You know when you read something on the internet that incenses you beyond reason? I’m not talking so much about the times an elected official says something eye-wateringly racist / awful about women’s reproductive rights / climate change denial-y. I’m more thinking of the comments that come from unexpected places. The ones that get under your skin and make you want to shout at people who have ultimately only expressed a personal opinion. Continue reading “How To Arrange A Bookshelf”
I don’t always take notes when I’m reading. In fact, I’d go so far as to say it’s pretty rare these days. I’m more likely to take a photo of a passage I like and put it on Instagram with a linear tilt shift filter over the salient point (hashtag ‘relatable’).
The festival has finished, the nights are drawing in, and it is time to reflect upon the sensory overload that has become my go-to excuse for not writing as much as I ought to in August.
Today I will be talking about IQ84 by Haruki Murakami, a book I finished at half past midnight and have mixed feelings about. This blog post will contain **SPOILERS**, so if you haven’t read it and are planning to do so you may wish to bail. I would offer you this counsel before you head though: if you’ve never read Murakami before, maybe don’t start here.
This post, entitled An Intense Young Man At An Open Mic Night, could just as easily be called The One Where My Husband Writes A Book. Or the more passive aggressive One Where My Husband Has A Book Out Before I Do And Is Now Dead To Me. Or maybe The One Where My Husband Has A Book Out Next Week But It’s Only Poetry So Pfft. Continue reading “An Intense Young Man At An Open Mic Night”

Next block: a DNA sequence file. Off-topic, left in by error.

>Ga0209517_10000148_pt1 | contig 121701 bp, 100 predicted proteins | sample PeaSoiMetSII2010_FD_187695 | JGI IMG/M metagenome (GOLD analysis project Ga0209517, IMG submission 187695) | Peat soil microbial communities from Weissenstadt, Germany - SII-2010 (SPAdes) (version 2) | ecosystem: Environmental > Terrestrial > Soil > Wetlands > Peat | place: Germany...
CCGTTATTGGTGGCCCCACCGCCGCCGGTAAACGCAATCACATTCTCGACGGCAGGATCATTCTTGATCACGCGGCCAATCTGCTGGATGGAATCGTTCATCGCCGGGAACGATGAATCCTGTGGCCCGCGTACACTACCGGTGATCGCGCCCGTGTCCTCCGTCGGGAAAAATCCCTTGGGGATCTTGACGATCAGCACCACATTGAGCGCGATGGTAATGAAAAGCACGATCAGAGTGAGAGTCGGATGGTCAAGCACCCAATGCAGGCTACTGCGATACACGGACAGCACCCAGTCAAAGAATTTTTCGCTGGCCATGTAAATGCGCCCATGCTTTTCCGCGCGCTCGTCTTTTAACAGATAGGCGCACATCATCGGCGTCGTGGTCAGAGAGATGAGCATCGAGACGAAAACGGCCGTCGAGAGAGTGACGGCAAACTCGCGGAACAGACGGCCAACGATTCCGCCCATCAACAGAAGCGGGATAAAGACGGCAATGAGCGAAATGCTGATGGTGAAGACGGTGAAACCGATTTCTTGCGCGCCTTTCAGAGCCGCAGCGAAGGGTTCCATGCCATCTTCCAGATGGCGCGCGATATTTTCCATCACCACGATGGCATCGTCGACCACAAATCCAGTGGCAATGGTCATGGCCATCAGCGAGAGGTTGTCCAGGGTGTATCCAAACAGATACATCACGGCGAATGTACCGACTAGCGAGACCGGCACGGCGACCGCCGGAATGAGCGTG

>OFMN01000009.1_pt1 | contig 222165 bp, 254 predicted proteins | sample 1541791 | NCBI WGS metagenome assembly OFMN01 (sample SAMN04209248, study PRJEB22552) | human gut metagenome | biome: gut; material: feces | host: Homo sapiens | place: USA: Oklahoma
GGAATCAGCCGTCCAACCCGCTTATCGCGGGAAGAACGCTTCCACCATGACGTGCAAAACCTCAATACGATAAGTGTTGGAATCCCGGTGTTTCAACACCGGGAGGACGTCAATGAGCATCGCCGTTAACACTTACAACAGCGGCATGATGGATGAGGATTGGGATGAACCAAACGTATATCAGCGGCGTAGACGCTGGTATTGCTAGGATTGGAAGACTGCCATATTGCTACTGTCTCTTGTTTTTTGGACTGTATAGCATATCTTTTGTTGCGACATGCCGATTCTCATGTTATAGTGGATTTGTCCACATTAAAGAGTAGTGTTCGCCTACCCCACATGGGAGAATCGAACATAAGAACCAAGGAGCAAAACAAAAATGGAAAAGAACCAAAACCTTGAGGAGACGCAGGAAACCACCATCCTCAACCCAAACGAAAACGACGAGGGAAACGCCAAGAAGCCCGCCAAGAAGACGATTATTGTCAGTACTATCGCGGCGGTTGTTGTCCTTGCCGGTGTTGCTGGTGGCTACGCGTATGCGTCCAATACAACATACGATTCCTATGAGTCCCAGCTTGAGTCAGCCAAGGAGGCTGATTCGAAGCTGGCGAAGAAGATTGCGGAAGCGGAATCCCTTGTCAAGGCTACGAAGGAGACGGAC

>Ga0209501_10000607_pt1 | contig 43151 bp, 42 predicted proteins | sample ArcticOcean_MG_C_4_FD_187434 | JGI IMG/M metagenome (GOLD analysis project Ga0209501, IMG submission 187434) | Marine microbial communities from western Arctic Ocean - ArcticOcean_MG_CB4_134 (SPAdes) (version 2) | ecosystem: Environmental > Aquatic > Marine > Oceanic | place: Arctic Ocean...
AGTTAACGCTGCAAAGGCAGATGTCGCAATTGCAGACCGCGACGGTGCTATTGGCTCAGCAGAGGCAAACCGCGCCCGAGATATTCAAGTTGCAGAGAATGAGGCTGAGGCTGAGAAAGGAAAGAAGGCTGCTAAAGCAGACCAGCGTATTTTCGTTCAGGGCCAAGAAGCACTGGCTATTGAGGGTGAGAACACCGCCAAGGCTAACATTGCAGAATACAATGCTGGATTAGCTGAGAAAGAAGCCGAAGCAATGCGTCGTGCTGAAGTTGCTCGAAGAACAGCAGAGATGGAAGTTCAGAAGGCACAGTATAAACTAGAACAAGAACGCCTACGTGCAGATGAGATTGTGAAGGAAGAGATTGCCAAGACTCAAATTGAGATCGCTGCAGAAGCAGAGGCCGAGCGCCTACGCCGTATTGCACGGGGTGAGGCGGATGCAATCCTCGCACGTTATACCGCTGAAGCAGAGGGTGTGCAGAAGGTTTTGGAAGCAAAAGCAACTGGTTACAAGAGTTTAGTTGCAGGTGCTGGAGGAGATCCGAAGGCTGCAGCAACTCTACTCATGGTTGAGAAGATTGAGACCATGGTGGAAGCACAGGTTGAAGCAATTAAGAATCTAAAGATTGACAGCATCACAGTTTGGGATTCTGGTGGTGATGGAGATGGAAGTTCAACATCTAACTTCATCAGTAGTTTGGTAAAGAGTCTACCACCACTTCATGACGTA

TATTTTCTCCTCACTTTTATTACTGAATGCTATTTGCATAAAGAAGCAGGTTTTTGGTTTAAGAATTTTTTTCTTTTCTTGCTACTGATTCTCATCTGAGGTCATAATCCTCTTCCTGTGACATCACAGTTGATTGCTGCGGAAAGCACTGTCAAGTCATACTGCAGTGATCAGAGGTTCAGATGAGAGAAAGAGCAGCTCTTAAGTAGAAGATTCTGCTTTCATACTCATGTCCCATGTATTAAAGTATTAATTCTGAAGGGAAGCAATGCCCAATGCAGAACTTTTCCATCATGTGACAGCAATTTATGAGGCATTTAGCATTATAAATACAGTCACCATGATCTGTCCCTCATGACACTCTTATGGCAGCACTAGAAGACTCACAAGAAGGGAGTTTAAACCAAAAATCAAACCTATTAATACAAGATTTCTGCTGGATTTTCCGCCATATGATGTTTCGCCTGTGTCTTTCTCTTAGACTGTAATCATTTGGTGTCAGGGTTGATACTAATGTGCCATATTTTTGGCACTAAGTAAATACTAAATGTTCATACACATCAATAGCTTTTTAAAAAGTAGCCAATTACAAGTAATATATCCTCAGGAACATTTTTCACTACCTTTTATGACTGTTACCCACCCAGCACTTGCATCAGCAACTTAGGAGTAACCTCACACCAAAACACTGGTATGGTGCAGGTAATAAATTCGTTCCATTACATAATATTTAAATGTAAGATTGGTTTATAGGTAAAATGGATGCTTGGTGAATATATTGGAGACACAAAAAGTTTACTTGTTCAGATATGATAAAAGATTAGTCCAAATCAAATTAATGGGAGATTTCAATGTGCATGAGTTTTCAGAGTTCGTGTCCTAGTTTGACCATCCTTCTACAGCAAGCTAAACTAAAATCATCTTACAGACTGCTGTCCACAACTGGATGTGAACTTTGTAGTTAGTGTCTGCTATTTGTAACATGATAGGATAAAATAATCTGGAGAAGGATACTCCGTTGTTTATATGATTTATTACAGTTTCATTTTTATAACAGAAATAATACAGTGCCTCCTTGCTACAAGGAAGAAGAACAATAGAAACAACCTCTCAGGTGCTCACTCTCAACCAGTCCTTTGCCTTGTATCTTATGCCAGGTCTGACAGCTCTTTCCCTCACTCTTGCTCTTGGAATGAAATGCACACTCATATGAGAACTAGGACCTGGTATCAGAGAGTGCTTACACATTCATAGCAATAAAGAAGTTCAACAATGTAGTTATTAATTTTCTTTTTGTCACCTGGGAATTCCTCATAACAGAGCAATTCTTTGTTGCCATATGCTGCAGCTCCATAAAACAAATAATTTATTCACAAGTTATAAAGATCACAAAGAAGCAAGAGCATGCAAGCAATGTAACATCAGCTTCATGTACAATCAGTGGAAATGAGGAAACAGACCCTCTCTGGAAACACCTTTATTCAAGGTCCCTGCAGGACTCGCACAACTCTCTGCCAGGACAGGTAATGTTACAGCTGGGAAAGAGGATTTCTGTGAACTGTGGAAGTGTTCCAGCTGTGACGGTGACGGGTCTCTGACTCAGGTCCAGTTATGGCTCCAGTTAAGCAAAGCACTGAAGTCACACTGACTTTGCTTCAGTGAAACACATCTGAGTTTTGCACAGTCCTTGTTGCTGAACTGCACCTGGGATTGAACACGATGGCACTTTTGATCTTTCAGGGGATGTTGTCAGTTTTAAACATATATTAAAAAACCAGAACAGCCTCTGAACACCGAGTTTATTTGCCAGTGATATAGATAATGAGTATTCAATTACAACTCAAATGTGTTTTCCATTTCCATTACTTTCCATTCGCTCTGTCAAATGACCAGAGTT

A lot of writers have day jobs. Making a living from wordsmithery alone is not as easy as it was in the days of Shakespeare, when all you had to do was be one of two local writers that could hold a quill in order to go down in history. These days everyone with a notes function on their phone can have a go, slush piles are the size of the giant redwood, and rather than trawling through them publishers turn to the equally underqualified beautiful celebrities instead. I think that’s how it works, anyway – this précis is brought to you by much reading of articles on the state of publishing today and not through direct experience of having my own work passed over in favour of very tall footballer Peter Crouch. Continue reading “When Writers Commute”